Provides information and resources to facilitate phosphorylation research. PhosphoSite is a curated database dedicated to aggregating information on physiological protein phosphorylation sites. Its goal is to identify and organize information about all in vivo phosphorylation sites in human and mouse proteomes. It contains over 330 000 non-redundant post-translational modifications (PTMs), including phospho, acetyl, ubiquityl and methyl groups.
Provides access to experimentally derived information about the human proteome including protein–protein interactions (PPIs), post-translational modifications (PTMs) and tissue expression. HPRD is an integrated knowledgebase for genomic and proteomic investigators. The database also includes (i) PhosphoMotif Finder that contains known kinase/phosphatase substrate and binding motifs, (ii) links to a signaling pathway resource called NetPath, (iii) a distributed annotation system, called Human Proteinpedia for enhanced community participation and allows the use of BLAST for querying mRNA/protein data.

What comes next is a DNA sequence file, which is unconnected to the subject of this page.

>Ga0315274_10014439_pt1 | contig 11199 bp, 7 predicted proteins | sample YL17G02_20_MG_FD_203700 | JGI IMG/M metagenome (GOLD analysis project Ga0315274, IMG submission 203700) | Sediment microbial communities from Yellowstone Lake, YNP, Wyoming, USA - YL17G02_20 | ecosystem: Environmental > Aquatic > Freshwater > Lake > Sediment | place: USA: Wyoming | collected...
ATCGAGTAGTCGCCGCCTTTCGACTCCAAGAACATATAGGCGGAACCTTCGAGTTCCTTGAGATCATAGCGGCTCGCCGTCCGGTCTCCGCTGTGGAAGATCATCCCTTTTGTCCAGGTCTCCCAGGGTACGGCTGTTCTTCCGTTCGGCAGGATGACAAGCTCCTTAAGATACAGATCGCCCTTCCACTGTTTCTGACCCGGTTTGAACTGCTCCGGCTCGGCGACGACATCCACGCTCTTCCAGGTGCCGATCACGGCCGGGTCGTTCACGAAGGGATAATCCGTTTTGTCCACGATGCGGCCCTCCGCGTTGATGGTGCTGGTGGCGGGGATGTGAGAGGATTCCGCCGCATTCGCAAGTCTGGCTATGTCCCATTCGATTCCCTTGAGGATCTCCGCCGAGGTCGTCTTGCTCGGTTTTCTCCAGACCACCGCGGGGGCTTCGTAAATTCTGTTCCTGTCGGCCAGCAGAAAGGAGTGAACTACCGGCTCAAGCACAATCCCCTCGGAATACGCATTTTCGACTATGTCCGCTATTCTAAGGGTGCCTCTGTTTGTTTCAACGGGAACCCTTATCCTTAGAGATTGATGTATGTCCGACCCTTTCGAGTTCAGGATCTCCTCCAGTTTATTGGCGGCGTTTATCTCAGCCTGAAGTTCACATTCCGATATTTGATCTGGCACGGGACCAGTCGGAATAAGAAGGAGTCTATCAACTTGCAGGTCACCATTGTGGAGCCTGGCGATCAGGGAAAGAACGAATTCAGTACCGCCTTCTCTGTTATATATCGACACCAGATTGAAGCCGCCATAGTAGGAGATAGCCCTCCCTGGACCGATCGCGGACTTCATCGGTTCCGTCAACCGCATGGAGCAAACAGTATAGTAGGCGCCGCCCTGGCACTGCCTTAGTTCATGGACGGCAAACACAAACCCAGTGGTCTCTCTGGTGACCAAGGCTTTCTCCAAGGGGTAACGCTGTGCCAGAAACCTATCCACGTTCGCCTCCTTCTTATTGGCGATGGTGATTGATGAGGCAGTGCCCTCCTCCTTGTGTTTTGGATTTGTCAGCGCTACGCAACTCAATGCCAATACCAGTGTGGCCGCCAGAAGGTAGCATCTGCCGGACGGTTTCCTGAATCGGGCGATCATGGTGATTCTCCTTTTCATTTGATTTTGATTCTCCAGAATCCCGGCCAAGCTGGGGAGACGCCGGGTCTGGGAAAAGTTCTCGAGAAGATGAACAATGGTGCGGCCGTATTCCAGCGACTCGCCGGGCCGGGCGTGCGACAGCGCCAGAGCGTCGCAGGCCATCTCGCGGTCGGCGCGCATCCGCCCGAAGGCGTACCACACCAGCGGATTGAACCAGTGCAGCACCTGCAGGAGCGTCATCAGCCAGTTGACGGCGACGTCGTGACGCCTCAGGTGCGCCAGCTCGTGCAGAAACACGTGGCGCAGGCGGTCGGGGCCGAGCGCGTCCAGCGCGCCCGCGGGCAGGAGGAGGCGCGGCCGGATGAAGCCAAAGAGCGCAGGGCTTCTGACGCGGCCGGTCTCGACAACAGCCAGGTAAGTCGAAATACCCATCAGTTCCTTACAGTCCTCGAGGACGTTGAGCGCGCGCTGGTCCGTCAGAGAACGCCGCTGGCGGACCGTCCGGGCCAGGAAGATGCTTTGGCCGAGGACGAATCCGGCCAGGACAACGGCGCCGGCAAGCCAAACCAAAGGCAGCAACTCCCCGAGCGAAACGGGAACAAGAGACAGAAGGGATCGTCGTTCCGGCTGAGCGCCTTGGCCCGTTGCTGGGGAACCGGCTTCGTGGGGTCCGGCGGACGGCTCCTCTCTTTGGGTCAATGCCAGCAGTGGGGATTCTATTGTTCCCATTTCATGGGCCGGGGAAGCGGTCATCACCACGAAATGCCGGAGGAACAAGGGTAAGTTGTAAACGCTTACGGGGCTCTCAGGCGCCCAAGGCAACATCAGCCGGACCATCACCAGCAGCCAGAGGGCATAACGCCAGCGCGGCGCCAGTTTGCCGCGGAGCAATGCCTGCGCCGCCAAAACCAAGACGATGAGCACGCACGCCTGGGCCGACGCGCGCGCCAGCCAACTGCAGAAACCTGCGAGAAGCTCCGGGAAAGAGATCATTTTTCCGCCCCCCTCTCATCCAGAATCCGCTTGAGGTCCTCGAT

Stores experimentally verified phosphorylation sites in eukaryotic proteins. Phospho.ELM is a manually curated web-based resource that contains more than 42 000 non-redundant instances of phosphorylated residues in more than 11 000 different protein sequences (tyrosine, serine and threonine residues). The database also provides links to other resources. Users can participate in the curation of the Phospho.ELM resource by submitting their own data.